Texas Two-Step Promenading around the Alamo, the Riverwalk and Other Sights of San Antonio

By Bill Smith Of the Post-Dispatch | St Louis Post-Dispatch (MO), February 26, 1995 | Go to article overview

Texas Two-Step Promenading around the Alamo, the Riverwalk and Other Sights of San Antonio


Bill Smith Of the Post-Dispatch, St Louis Post-Dispatch (MO)


MORE THAN ANYTHING, it is probably San Antonio's history that brings visitors here, at least for the first time. It is either that, or the stories of the wonderful Riverwalk that winds through the city's downtown along a lighted ribbon of high-rise hotels, shops and busy sidewalk restaurants.

But once here, they cannot help but be overcome by the colors of this place - the vibrant, hand-painted colors of the string marionettes in the San Antonio Museum of Art, the colors of the papier-mache fruits and vegetables that fill the bins of Market Square and the rich blues and emerald greens and the scarlets of the pinatas that seem to hang nearly everywhere in this Texas community that nearly 1 million people now call home.

San Antonio is a city that certainly is not timid about its color, and it is a city that very definitely is not timid about life.

A little bit Tony Lama, a little bit Florsheim, one part small town, two parts sprawling metropolis, San Antonio rapidly is becoming one of America's premier convention and tourism destinations. And with good reason.

With its enormous, modern shopping malls, its markets strung with strands of red chili pepper holiday lights, its antique shops and an incredible array of restaurants, San Antonio is a city for every palate.

One moment, it is dining in an open-air flat-bottom boat on the San Antonio River, the next it is pausing to marvel at the elaborate face masks made from wood and glass in the art museum.

There is the wonderful smell of the bakery at Mi Tierra, the quiet contentment on the face of a young man painting flowers on a wooden chair at a shop called Esplendores, and the eyes of a bearded visitor as he stares down at Davy Crockett's rifle "Old Betsy" that rests now inside the limestone walls of the Alamo where the famous frontiersman met his death.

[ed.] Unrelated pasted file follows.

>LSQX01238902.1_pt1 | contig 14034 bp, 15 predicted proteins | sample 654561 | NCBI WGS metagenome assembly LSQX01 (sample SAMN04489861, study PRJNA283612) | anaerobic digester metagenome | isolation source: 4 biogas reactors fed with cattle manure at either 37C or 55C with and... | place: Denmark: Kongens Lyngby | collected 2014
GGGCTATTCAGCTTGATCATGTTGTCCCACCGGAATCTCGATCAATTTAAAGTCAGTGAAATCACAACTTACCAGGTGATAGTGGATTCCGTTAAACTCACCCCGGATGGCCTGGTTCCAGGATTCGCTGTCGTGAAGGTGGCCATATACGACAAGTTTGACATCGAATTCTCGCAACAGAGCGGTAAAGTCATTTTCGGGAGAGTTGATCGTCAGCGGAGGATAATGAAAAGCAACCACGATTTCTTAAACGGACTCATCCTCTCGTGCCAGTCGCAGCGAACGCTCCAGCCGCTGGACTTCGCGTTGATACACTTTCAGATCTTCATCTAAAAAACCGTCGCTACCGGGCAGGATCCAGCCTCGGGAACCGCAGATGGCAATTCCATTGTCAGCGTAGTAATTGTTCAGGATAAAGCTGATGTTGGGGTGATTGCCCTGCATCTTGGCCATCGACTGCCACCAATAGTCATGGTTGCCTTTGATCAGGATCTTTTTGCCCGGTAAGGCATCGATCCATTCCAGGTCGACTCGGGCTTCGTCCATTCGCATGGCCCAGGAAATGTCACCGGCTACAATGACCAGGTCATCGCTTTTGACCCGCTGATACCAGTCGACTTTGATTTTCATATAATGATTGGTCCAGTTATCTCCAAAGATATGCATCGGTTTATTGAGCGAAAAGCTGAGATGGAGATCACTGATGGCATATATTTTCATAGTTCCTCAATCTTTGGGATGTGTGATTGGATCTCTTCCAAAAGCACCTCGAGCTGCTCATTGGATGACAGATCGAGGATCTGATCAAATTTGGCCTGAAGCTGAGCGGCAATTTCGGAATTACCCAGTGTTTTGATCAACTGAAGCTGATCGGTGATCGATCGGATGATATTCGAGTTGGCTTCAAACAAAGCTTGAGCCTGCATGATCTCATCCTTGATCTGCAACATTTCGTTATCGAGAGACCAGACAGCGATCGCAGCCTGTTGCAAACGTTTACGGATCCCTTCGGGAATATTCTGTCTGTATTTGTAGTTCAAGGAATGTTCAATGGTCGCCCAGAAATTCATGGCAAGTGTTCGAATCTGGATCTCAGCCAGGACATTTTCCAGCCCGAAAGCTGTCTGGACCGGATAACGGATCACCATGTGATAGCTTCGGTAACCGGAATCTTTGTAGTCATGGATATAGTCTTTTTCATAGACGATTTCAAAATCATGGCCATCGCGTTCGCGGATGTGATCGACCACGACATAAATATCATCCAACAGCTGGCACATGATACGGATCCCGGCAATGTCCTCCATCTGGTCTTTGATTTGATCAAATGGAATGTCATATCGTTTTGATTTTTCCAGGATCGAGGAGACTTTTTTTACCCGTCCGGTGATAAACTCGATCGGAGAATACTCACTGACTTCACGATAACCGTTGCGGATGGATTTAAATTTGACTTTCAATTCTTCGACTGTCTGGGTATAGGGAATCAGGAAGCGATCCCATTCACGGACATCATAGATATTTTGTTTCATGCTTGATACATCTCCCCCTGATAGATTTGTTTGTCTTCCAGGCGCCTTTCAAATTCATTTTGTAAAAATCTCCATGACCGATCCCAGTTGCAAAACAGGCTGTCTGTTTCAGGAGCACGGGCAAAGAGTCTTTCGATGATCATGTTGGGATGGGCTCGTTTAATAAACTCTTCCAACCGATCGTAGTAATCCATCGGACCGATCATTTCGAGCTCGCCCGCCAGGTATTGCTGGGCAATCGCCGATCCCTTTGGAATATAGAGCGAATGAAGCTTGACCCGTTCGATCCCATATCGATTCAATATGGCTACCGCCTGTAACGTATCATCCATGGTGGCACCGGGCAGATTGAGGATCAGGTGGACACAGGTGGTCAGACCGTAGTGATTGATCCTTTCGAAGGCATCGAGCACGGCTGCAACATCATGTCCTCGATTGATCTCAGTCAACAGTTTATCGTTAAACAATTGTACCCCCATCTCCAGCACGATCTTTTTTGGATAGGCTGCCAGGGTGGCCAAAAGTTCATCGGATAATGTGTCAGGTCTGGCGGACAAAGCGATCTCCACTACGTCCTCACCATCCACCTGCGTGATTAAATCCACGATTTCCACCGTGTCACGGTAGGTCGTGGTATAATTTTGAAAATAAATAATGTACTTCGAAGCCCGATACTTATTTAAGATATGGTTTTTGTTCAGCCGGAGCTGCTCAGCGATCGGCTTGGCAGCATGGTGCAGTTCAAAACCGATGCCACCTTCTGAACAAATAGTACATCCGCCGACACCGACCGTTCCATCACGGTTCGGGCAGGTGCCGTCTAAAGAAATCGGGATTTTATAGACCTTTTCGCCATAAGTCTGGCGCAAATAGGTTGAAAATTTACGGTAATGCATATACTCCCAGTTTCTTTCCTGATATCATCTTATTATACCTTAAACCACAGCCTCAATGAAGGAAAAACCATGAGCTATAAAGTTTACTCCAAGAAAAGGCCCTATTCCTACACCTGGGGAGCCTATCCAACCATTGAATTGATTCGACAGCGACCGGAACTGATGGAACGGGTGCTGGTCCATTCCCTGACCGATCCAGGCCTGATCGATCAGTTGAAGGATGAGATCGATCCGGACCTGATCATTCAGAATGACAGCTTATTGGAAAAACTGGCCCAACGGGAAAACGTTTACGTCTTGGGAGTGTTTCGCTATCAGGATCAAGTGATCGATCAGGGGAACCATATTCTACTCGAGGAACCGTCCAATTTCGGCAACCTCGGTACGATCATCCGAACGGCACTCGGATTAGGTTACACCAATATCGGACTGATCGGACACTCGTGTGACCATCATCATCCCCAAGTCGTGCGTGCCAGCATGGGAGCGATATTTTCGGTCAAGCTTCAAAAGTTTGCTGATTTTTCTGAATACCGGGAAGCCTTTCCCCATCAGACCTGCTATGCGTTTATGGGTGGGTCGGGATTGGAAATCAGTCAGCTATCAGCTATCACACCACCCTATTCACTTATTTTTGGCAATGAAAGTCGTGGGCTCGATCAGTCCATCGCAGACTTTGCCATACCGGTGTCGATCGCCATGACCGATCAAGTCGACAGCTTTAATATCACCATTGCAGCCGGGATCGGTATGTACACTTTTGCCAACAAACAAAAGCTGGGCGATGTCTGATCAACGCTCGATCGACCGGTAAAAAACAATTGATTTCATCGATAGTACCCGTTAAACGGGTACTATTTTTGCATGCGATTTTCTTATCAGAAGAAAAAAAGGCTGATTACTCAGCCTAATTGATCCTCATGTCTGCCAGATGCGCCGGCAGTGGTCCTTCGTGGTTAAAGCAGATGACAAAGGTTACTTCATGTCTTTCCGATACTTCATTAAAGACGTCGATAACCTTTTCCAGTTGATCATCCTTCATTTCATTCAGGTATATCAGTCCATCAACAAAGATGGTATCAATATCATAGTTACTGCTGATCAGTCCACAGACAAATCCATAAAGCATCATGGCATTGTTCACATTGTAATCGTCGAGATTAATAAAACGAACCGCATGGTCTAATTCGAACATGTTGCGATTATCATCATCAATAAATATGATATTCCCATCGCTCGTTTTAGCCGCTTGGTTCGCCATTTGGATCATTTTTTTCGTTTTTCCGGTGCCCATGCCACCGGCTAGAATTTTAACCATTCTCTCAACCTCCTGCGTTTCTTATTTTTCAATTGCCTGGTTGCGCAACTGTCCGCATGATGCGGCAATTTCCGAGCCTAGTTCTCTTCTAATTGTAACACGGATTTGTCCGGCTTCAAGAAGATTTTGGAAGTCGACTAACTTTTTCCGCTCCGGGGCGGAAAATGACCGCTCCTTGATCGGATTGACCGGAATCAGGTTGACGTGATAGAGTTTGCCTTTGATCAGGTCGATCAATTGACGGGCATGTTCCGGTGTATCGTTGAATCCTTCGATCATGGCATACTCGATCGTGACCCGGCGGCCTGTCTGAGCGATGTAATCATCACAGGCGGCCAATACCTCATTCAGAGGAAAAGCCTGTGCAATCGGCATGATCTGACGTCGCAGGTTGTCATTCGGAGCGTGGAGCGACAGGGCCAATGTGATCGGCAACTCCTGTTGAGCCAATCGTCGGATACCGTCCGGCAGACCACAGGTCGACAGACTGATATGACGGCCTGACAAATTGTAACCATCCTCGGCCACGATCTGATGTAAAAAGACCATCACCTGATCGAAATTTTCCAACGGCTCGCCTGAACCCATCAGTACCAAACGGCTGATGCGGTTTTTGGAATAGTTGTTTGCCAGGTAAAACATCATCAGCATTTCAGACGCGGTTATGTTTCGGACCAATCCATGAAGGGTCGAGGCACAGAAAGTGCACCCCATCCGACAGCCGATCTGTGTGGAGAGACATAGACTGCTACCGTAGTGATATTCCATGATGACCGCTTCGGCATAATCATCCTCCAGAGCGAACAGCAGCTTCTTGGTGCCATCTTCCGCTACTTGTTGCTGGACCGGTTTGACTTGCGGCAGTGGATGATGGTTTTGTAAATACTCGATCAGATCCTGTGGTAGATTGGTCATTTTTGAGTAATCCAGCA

Every Texas schoolchild knows the story of the Alamo, and visitors from around the world still come here to stand quietly inside the 250-year-old chapel to listen to its story.

A warning for those who might be thinking about dropping the Alamo from their busy itineraries: Don't do it. Located in the heart of the city, the Alamo is not at all the kind of glitzy, overdone tourist trap that one might suspect. Run by the Daughters of the Republic of Texas, the Alamo is part museum, part lecture hall and part memorial to the 187 people who defended the old mission and Texas independence against 5,000 Mexican troops for 13 days in early February and March 1836.

Plaques on the walls are inscribed with the names of those who died here and displays include a lock of Davy Crockett's hair, James Bowie's famous, long-bladed Bowie knife and flags representing the home states and nations of the heroes of the Alamo. There is no admission fee, but donations are encouraged.

If the Alamo is the heart of San Antonio and, for that matter, all of Texas, the Riverwalk is San Antonio's jewel.

Also called Paseo del Rio, the area is one of America's great urban revitalization success stories.

A kind of mini-Disneyland for adults, the Riverwalk is really two very different and distinct areas.

One section of the 1 1/2-mile walk has the feel of an urban pocket park, with arching stone bridges and subtropical trees. There are actually times of the day when a visitor can feel almost as if he has the walk, and the city, to himself.

But the section of the walk that draws the most visitors is the so-called riverbend area, where restaurants, shops and hotels crowd up against each other, vying for tourists' attention and their dollars.

As might be expected, there is plenty of Mexican and Southwestern food. We ate at a waterside table at the Republic of Texas Restaurant, where the dinner plates, the napkins and even the table itself are decorated with the state's famous Lone Star. But for those beginning to suffer from Texas overload, there are restaurants specializing in virtually every type of cuisine, from Italian to French to Chinese. …

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